Colorado inmate death not reported for over a year
- Associated Press
- August 25, 2014 - 2:40 PM
DENVER — Colorado prison officials waited nearly a year and a half to report the death of a mentally ill inmate to health officials, delaying an outside review into policies and procedures that may have led to the death.
The Denver Post (http://dpo.st/1qcd0zj ) reported Monday that state health officials launched an investigation this summer into Christopher Lopez's death. He suffered two seizures and died on a cell floor at San Carlos Correctional Facility on March 17, 2013.
"The facility was obligated to report it (within one day). They did not. A death is a reportable offense," said Judy Hughes, senior branch chief of the health department's Health Facilities and Medical Emergency Division.
Prison cameras captured the incident, and guards could be heard laughing and discussing their views about Wal-Mart. Lopez's family has filed a lawsuit saying the guards ignored his needs and that Lopez had bipolar schizoaffective disorder.
The death wasn't reported because Lopez didn't die in the clinic, Corrections Department spokeswoman Adrienne Jacobson said.
"We handled this the way we thought we were supposed to," Jacobson said Friday.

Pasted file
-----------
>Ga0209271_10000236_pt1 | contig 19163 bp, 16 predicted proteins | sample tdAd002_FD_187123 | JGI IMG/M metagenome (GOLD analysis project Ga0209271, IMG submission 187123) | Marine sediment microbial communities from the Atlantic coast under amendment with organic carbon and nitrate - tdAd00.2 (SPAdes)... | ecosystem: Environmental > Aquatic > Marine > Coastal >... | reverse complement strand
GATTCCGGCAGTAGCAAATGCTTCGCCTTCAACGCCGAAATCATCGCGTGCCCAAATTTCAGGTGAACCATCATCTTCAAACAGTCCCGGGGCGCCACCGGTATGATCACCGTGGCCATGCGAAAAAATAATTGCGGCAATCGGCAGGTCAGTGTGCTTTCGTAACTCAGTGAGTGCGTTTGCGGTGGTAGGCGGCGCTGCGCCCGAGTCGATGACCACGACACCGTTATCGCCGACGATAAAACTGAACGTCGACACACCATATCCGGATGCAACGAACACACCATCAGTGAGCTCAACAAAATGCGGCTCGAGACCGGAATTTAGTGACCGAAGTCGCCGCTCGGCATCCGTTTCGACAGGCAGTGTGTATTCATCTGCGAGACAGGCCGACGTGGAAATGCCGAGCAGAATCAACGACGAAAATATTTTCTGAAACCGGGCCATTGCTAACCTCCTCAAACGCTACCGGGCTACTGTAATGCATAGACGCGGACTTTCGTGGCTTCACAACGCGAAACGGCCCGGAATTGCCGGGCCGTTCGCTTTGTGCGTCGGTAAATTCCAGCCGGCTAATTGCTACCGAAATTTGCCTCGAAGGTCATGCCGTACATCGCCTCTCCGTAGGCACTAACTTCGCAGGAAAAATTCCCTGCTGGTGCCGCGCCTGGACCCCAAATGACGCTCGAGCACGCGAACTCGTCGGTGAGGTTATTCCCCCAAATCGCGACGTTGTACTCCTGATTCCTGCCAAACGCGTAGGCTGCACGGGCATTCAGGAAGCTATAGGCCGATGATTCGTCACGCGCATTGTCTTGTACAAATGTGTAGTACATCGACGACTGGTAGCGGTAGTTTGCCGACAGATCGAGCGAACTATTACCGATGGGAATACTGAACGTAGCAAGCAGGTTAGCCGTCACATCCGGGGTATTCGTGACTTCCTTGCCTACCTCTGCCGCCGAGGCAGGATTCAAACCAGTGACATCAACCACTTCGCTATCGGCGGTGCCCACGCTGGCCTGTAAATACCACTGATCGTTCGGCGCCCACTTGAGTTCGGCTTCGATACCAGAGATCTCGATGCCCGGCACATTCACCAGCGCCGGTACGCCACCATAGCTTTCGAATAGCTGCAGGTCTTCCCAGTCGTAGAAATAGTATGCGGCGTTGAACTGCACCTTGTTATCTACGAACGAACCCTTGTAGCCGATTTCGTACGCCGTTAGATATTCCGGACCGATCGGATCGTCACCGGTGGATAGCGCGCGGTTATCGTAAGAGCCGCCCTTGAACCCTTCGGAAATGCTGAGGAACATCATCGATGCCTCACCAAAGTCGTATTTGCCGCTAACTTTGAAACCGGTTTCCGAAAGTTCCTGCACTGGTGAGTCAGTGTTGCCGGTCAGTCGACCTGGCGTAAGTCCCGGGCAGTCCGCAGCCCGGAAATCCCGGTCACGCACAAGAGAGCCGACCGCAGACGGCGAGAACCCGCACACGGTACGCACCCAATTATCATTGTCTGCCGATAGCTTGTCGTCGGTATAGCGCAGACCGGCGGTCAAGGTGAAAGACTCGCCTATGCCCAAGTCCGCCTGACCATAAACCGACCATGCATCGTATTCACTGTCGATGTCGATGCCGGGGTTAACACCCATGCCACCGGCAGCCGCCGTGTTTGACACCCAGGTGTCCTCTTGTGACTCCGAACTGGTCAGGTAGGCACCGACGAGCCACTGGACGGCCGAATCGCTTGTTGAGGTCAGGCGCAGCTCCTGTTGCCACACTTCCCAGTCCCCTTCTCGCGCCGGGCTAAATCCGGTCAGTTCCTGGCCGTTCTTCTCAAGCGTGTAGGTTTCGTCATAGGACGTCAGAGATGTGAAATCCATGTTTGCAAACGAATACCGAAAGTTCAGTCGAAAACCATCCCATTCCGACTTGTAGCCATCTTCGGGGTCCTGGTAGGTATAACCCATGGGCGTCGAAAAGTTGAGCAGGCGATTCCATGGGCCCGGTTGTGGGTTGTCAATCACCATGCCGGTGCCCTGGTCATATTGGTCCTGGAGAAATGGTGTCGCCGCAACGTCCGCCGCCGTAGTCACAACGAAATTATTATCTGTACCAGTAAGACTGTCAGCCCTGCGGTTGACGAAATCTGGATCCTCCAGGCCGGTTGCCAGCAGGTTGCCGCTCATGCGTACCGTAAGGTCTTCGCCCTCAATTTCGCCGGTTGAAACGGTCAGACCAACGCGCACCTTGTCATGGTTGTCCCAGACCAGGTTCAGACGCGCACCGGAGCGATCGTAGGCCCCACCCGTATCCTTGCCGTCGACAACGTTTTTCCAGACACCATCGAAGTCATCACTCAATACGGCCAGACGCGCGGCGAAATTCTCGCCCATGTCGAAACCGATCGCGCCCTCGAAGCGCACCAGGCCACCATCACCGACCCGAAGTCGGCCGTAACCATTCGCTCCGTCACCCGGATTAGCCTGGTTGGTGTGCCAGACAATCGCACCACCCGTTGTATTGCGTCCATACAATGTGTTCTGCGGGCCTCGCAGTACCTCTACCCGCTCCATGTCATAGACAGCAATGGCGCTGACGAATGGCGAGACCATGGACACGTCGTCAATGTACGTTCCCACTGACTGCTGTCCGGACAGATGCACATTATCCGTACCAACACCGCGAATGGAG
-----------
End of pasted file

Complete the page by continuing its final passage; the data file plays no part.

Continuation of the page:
Health officials say it must be reported because inmates get care in cells or the clinic.
Colorado's health department has oversight and oversees licensing for Colorado's 2,000 health-care facilities. Health inspectors will now review San Carlos' clinical policies and practices and make recommendations for correcting any problems they find, said Randy Kuykendall, director of the department's Health Facilities division. Health-care facilities are obligated to develop a plan to correct problems, if the state discovers them.
Guards found Lopez on the floor of a cell. Six correctional officers in riot gear dragged him out, stripped him, chained and cuffed him to a wheeled transport chair, and put a spit mask over his head. They later placed him in face-down in a cell where guards later found him not breathing and without a pulse.
Three employees were fired, and five others were disciplined. Corrections officials said the department has taken steps, including giving health-protocol training to every employee, to ensure that what happened to Lopez doesn't happen again.
© 2015 Star Tribune